Medieval Group Litigation – the Grandparents of Class Action
Medieval English social structure was inherently a collective, institutionalized by King Canute II the Great of Demark and England creating the ‘frankpledge’ in England in the early 11th Century. The ‘frankpledge’ required all males over 12 years of age, whether free or serf, to be part of a unit of local government that paid a surety for the observance of law and assuring the payment of taxes. The rich and clergy were exempt. The group was responsible for each other’s good conduct, sharing compulsory shared responsibility for mutual protection, the prevention of crime among its members, and ensuring the proper payment of taxes.
Hence, the legal rights and claims of a community were also generally collective, following the social structure of life during this historical period. Representatives of groups routinely appeared in court on behalf of the community they represented without any formalized or particularized accreditation. Hundreds of years of group litigation (the precursor to modern class actions) without a shred of mention of anything close to questions of adequacy of the class definition, ascertainability, numerosity, commonality, or typicality ever raised. The scholarship is unable to locate any consistent application to define an ‘entity’ our how a collectivized group (i.e. ‘the class’) was defined. Defendants never raise the issue of being sued by an ill-defined group. It just was not an issue of jurisprudence concern during this period. Of course, this was a time when the representatives and the represented all lived close together, and everyone knew each other.
And as for adequacy of representation, these groups often appeared without counsel, representing their group, whether a village, parish, borough, a trade or craft guild, farmers of an area, parishioners of a church, government associations, etc. No lawyers need to represent a group. Sometimes these ‘groups’ would be sued collectively as defendants, simply naming a few leaders ultimately have a responsibility to pay the claim and then, in turn, seek reimbursement from the members. The leaders just knew the members of their group. From the modern perspective, very informal.
The Rise of Corporations – the Descent of Group Litigation
This system remained in place in England, in some form, until the early 1800s, supplanted by the rise of the legal fictional ‘corporations’ that began to take the collectives or frankpledge’s place in both English society and law. Early examples of these corporations come from the exploration period commencing in the 16th century, with the sovereign granting trade monopolies to trading concerns, the best-known examples being the British East India Company, the Virginia Company, and the Massachusetts Bay Company. Many other similar monopoly grants were provided for trading around the world, as well as internally.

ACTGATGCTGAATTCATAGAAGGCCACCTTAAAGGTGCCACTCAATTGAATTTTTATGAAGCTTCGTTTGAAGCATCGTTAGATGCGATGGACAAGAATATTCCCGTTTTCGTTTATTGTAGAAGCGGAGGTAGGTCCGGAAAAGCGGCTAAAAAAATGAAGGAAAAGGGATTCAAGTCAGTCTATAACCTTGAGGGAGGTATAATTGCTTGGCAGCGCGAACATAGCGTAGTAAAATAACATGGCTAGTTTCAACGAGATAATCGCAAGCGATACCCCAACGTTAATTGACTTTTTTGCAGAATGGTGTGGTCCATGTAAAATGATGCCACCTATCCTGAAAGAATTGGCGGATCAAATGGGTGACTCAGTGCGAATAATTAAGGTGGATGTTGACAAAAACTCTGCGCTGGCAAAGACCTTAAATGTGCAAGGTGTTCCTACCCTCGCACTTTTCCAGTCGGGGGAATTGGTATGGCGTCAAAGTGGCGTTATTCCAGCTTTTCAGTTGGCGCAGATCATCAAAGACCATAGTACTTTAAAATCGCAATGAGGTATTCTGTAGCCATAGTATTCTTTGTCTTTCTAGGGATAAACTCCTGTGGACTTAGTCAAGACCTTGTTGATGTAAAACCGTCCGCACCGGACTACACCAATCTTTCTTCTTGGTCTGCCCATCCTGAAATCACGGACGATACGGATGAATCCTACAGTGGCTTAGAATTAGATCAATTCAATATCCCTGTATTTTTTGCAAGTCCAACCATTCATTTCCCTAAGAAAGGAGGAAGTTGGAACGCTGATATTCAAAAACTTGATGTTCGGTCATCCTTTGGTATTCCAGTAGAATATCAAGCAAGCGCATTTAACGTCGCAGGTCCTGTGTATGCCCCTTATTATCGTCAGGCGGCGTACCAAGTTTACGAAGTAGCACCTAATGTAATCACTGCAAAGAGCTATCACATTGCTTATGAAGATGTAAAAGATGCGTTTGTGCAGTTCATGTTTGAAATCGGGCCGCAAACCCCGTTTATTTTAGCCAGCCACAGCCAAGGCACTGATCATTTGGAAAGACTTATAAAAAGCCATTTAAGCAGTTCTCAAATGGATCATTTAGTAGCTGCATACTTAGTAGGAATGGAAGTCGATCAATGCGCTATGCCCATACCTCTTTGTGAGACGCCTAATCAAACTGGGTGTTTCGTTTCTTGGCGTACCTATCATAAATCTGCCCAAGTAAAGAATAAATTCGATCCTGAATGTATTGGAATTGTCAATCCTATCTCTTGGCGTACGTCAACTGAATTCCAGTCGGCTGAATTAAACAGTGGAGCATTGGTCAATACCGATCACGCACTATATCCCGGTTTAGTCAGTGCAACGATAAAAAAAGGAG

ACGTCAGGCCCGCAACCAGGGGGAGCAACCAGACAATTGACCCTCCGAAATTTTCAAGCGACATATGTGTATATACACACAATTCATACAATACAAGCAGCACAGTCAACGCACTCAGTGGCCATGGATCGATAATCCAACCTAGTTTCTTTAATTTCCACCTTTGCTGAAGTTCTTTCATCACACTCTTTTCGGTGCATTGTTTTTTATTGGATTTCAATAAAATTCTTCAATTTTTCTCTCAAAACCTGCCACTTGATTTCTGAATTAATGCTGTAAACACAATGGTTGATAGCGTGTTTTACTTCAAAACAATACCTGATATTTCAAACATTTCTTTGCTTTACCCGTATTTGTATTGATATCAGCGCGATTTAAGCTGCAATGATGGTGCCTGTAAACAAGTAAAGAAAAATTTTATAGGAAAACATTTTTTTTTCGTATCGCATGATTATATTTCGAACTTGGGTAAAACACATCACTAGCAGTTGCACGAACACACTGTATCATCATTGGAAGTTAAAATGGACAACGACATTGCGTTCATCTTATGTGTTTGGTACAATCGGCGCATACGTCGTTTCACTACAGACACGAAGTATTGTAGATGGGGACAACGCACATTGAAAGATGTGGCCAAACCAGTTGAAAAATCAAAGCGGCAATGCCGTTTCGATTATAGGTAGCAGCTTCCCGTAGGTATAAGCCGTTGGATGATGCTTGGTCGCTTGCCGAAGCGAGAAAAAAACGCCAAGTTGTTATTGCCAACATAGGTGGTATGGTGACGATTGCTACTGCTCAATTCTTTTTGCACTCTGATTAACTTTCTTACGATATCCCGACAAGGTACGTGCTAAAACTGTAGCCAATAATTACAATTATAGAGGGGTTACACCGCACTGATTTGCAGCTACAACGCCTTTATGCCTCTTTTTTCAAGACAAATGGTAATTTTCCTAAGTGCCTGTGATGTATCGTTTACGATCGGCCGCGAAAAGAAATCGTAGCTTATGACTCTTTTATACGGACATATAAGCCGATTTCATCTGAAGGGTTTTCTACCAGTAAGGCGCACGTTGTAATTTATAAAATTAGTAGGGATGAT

The critical legal concept of a ‘corporate’ entity slowly substituted in the place of medieval group litigation as a defined entity for the guilds, towns, villages, etc. However, the rise of the use of a ‘corporate’ entity was in its formative stages in the early 1600s, with the King providing grants and permission for various projects, trades, land acquisitions, etc. along with the crown assuring it received its taxes for the permission. Early use of these grants was to build educational centers, hospitals, and almshouses (poor houses) that provided quasi-governmental benefits in the form of charity. These were particularly popular governmental programs during the Reformation as English sovereigns needed alternatives to the Catholic Church’s providing for the poor and unfortunate.
Thomas Sutton – Rich Philanthropist of the Early 1600s
Thomas Sutton was one of the richest men in England when he died in 1611. He obtained his fortune as ‘Master of the Ordnance in the North Parts’ from 1569 -1594. His responsibilities included putting down rebellions and participating in the Siege of Edinburgh in 1573 to regain control from supporters of Mary Queen of Scots. Sutton obtained great wealth from this office, including profits from obtaining military supplies and fortifications, and the leasing of coal fields. He then married an extremely rich widow and further increased his wealth by money lending.
On June 22, 1611, Sutton obtained a ‘Letters Patent’ from King James I for a charity to provide a hospital, chapel, school and almshouse, having purchased the land on May 9, 1611. The ‘Letters Patent’ provided permission to found a “hospital for the relief of the poor, aged, maimed, needy, or impotent people, and free-school for the maintenance and education of poor children or scholars.” A noble mission, indeed.